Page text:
Meta-analysis «Maxwell L, Singh JA. Abatacept for rheumatoid arth...»1, «»1 of seven trials with 2908 patients were included in this analysis; 1863 were randomized to abatacept and 1045 to placebo. They were RCTs comparing abatacept alone or in combination with DMARDs or biologics to placebo or other DMARDs or biologics. Abatacept was administered intravenously in all trials. Patients were at least 16 years of age meeting the ACR 1987 revised criteria for rheumatoid arthritis. All trials were sponsored by Bristol-Myers Squibb, the manufacturer of abatacept.
The Cochrane Central Register of Controlled Trials (CENTRAL) (The Cochrane Library 2007, Issue 1), MEDLINE (from 1966), EMBASE (from 1980), ACP Journal Club (from 2000), and Biosis Previews (from 1990) in March 2007 and December 2008 were searched to select the trails.
The primary outcome is the ACR 50 response rate to treatment with abatacept. Specific adverse event outcomes of interest were: adverse events, including allergic reactions, and infections; serious adverse events, including serious infections, and lymphoma; and withdrawals due to lack of efficacy, and adverse events. Secondary outcomes was ACR 20 and 70 response.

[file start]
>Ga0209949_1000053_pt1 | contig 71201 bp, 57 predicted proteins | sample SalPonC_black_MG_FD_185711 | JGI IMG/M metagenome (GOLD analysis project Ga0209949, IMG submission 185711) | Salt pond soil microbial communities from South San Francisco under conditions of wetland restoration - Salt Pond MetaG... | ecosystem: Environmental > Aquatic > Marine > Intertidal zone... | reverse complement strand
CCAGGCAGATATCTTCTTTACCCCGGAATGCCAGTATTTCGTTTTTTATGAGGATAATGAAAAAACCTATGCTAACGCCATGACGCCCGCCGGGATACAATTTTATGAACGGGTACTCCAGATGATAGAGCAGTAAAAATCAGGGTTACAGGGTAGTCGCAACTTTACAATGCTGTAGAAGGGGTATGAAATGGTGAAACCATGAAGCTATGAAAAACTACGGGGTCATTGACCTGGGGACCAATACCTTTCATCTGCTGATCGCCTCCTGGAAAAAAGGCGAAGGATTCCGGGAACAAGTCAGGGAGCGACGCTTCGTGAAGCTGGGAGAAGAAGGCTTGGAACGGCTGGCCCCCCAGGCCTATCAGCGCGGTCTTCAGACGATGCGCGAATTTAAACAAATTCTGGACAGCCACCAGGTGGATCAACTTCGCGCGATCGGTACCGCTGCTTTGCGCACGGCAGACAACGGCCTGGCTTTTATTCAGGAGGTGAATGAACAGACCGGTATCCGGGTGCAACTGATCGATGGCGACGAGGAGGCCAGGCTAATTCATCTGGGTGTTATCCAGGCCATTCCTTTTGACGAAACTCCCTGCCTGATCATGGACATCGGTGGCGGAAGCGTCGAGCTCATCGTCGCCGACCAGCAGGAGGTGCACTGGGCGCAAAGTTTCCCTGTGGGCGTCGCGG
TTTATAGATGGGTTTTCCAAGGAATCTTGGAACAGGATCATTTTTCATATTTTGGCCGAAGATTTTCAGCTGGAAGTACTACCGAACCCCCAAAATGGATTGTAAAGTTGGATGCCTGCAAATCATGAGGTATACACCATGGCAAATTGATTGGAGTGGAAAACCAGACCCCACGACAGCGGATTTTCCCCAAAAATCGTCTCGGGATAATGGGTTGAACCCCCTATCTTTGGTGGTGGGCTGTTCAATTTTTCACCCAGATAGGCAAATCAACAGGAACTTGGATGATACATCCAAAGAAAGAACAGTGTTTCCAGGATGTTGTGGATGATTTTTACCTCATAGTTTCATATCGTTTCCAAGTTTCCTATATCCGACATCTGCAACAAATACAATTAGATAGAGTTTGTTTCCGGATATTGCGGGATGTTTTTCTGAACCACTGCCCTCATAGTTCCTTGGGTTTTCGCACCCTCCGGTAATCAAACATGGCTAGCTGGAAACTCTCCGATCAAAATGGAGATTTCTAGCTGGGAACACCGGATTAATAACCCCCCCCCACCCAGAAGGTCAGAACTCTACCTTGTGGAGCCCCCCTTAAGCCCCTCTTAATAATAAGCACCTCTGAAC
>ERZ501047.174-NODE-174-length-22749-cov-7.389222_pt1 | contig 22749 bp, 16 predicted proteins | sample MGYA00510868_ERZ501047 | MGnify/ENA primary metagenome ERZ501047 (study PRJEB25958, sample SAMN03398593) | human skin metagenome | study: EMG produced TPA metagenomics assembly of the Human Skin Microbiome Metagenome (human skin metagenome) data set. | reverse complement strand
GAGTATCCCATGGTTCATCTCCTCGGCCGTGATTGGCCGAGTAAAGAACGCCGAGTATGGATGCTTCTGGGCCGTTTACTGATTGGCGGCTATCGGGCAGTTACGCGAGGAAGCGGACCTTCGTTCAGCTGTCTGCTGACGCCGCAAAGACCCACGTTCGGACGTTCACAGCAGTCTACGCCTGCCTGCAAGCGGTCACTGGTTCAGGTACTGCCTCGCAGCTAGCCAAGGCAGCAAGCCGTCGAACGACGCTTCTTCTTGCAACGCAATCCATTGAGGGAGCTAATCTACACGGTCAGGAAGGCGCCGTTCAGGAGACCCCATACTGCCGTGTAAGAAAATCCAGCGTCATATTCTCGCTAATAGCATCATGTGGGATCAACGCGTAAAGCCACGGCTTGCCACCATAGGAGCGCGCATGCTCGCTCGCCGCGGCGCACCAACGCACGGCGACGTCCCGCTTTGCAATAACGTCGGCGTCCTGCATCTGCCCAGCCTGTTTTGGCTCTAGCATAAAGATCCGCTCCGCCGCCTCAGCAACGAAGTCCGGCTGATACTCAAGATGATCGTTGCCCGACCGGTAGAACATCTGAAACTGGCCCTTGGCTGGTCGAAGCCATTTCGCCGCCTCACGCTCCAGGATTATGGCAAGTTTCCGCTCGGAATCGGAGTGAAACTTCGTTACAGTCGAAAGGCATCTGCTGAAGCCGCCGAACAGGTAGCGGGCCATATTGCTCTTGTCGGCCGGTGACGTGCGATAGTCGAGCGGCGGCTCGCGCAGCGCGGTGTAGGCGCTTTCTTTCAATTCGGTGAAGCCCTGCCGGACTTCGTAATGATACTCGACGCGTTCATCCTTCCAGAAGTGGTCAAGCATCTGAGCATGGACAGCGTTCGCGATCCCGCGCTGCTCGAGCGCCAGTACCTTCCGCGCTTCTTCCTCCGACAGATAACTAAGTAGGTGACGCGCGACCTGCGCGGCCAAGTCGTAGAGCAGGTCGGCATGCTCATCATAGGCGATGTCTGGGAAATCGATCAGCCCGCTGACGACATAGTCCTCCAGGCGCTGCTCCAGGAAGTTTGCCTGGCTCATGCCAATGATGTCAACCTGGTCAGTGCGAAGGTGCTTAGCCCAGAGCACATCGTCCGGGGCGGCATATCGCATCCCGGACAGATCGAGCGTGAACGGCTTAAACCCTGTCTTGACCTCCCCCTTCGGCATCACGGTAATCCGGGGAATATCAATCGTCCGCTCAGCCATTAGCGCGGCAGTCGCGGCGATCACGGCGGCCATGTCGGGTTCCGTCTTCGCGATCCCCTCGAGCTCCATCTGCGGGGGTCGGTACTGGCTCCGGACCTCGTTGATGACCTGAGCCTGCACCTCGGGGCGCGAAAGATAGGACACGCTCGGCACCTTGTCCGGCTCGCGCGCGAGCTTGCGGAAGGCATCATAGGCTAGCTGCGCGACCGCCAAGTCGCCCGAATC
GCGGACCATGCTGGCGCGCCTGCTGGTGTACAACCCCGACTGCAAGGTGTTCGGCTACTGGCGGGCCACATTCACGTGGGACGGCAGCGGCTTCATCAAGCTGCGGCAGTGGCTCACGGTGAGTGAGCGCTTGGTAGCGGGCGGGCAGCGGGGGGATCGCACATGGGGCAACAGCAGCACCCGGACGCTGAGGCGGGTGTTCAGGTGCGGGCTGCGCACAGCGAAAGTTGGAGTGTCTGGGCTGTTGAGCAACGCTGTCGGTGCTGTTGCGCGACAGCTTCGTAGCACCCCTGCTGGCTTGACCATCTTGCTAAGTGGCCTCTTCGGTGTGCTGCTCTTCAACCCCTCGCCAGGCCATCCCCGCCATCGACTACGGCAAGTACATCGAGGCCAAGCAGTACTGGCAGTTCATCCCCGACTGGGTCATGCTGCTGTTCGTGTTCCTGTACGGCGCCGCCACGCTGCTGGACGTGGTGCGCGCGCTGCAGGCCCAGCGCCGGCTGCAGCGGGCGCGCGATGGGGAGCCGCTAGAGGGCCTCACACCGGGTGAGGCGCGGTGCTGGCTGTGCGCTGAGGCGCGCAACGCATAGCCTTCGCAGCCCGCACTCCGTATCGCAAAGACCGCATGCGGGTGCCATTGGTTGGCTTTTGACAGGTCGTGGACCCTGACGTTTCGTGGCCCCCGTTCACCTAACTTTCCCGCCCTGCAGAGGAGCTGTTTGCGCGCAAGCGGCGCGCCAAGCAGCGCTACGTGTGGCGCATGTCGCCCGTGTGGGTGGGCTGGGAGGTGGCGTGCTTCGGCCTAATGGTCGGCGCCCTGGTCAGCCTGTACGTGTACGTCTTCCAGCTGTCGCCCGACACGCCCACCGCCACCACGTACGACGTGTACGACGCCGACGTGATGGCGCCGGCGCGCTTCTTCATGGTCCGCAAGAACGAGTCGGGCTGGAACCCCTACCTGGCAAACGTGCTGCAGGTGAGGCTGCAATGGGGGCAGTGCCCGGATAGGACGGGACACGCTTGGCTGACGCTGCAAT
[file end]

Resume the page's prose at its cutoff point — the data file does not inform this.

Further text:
The risk of bias of the included studies was assessed as recommended by the Cochrane Handbook for Systematic Reviews of Interventions. A funnel plot was performed to assess the possibility of publication bias.
A statistically significant higher ACR 70 response was found at six and 12 months in abatacept-treated patients versus control group. The RR at six months was 3.53 (95 % CI 2.41–5.16) and 4.02 (95 % CI 2.62–6.18) at 12 months in favor of abatacept.
Total adverse events were significantly greater in the abatacept group compared to placebo but the relative risk was low (RR 1.05, 95 % CI 1.01–1.08).
Total serious adverse events, withdrawals due to adverse events, serious infections, upper respiratory infections, malignancies, and mortality were not statistically significantly different between the treatment and control groups, based on pooled results at six and 12 months. Risk of serious infections at 12 months was just statistically significant (Peto OR 1.82, 95 % CI 1.00–3.32). Total withdrawals favored the abatacept-treated group (RR 0.60, 95 % CI 0.52–0.70).
The level of evidence is "moderate" for the short-term efficacy outcomes of ACR 50 response, physical function, and disease activity. Longer-term adverse event data was judged to be of "low" level quality as it was based on observational data (extensions of RCTs).